Culture in Rio+20

Culture and nature are intertwined: The village of Vernazza (Cinque Terre - World Heritage List). Vineyards planted on terraced slopes. Photographer: Michel Ravassard © UNESCO

Cultural matters are integral parts of the lives we lead. If development can be seen as enhancement of our living standards, then efforts geared to development can hardly ignore the world of culture.”

Amartya Sen

As the world prepares for Rio+20, the focus is on environmental sustainability and green economies, a more efficient institutional framework for sustainable development and its seven priorities areas: jobs, energy, cities, food, water, oceans and disasters. These are the key words which will drive the agenda and shape the outcomes of this landmark meeting.

Although culture does not feature as an explicit theme of the Conference, its essential role in fostering sustainable development is being increasingly recognised. We are all familiar with the intrinsic value of culture as a repository of symbols and identity. But  many are also becoming aware of the powerful contribution culture can make to the economic, social and environmental dimensions of development, and indeed to each one of the key priority areas listed above.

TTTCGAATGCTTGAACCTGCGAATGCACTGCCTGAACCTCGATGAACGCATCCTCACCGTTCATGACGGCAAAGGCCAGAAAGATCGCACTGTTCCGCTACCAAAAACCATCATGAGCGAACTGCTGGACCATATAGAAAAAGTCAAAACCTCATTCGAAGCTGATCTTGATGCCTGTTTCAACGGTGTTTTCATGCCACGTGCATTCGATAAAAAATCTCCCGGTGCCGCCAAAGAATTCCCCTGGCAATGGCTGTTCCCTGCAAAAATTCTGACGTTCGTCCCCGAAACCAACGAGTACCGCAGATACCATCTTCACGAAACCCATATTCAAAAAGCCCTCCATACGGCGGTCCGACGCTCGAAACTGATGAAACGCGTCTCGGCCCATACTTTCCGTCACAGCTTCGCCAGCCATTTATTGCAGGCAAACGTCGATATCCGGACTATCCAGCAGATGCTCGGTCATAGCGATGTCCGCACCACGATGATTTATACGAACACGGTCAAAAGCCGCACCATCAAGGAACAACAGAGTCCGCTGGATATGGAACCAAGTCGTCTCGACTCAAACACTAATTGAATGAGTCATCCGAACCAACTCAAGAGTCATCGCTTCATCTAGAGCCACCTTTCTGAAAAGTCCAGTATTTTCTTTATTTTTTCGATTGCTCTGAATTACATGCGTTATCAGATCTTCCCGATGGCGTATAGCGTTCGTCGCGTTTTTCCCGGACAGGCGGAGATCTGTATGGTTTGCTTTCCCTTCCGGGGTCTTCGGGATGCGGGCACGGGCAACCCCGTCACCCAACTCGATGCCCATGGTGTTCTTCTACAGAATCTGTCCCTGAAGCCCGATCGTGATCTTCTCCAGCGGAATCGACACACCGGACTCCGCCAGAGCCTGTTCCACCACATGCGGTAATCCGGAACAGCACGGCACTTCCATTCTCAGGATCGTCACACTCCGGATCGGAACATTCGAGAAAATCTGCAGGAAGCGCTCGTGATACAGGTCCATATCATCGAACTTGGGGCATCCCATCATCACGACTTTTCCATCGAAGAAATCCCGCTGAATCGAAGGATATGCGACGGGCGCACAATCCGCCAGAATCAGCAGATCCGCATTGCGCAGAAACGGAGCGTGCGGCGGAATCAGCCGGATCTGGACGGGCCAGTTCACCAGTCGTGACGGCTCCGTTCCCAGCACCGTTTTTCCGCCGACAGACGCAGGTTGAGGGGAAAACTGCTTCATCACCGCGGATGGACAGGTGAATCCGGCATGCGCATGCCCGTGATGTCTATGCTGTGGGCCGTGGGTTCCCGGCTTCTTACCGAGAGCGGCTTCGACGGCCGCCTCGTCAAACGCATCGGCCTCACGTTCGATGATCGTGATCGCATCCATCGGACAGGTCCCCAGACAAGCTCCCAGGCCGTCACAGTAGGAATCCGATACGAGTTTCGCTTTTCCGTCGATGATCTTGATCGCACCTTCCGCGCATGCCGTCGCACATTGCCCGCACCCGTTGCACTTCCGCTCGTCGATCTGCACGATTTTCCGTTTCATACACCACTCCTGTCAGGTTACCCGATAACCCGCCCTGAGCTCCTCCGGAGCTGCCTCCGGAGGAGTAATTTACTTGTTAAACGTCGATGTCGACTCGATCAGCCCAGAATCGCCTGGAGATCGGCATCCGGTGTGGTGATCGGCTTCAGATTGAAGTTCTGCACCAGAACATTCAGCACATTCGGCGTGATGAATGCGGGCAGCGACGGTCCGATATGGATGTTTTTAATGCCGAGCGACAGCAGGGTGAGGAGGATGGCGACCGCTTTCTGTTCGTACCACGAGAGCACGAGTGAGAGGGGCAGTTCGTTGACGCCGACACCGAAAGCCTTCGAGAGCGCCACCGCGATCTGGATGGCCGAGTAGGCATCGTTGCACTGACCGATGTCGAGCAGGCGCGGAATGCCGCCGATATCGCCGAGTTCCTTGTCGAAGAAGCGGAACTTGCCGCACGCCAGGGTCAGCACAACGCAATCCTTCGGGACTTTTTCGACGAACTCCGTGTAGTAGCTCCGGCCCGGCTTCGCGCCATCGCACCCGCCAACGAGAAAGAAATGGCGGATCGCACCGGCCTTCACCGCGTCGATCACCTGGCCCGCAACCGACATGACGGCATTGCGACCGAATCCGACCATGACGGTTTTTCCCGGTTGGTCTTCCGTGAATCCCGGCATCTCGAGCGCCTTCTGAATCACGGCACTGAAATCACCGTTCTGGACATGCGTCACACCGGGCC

At the Johannesburg World Summit on Sustainable Development, in 2002, the importance of culture for development was stated in principle. Rio+20 provides an unmissable opportunity to move from theory to practice and agree on a concrete agenda for integrating culture into development programmes at global and national levels.

Browse through this web-site to learn more about why culture is a crucial consideration in development strategies and how it may contribute specifically to the various themes which will be discussed at Rio + 20.

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